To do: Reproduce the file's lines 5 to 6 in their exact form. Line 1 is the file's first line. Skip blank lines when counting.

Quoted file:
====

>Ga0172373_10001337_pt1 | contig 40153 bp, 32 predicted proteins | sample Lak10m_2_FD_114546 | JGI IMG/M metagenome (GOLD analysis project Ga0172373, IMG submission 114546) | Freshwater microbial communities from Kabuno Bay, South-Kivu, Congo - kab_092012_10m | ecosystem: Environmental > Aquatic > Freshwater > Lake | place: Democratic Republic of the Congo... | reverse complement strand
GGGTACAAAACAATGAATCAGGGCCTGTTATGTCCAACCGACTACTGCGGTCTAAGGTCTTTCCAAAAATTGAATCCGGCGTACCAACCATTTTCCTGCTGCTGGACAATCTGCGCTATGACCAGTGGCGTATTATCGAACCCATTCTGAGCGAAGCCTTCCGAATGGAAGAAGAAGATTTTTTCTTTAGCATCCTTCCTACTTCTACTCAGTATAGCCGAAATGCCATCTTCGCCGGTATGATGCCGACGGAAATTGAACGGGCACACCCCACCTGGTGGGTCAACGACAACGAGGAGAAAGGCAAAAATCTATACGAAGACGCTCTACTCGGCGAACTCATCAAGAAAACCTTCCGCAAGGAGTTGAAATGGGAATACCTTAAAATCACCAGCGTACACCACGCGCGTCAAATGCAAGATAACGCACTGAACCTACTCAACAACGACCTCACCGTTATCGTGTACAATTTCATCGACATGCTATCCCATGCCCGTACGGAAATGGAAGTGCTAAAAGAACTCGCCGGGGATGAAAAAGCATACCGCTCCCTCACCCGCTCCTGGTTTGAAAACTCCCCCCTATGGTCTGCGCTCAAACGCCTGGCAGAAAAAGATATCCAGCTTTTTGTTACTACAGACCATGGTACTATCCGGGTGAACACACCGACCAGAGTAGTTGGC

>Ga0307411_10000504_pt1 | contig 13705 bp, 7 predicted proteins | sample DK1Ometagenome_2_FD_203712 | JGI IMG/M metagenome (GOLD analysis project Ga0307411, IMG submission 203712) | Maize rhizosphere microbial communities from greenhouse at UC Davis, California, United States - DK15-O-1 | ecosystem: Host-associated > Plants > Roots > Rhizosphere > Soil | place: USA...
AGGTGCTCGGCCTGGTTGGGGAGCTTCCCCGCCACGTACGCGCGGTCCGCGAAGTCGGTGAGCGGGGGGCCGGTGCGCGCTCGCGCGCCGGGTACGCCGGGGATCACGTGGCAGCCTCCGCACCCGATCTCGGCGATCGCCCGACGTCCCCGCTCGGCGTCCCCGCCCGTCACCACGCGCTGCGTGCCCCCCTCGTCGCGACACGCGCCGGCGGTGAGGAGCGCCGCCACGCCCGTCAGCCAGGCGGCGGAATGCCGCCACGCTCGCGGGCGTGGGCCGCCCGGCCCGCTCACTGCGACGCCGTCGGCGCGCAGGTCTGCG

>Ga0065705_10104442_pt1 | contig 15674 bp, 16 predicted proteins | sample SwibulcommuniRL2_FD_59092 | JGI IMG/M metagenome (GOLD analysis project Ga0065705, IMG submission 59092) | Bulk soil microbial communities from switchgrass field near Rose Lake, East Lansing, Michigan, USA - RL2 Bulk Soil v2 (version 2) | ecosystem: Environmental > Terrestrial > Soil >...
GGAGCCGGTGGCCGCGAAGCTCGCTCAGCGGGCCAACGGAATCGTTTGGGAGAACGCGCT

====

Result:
>Ga0065705_10104442_pt1 | contig 15674 bp, 16 predicted proteins | sample SwibulcommuniRL2_FD_59092 | JGI IMG/M metagenome (GOLD analysis project Ga0065705, IMG submission 59092) | Bulk soil microbial communities from switchgrass field near Rose Lake, East Lansing, Michigan, USA - RL2 Bulk Soil v2 (version 2) | ecosystem: Environmental > Terrestrial > Soil >...
GGAGCCGGTGGCCGCGAAGCTCGCTCAGCGGGCCAACGGAATCGTTTGGGAGAACGCGCT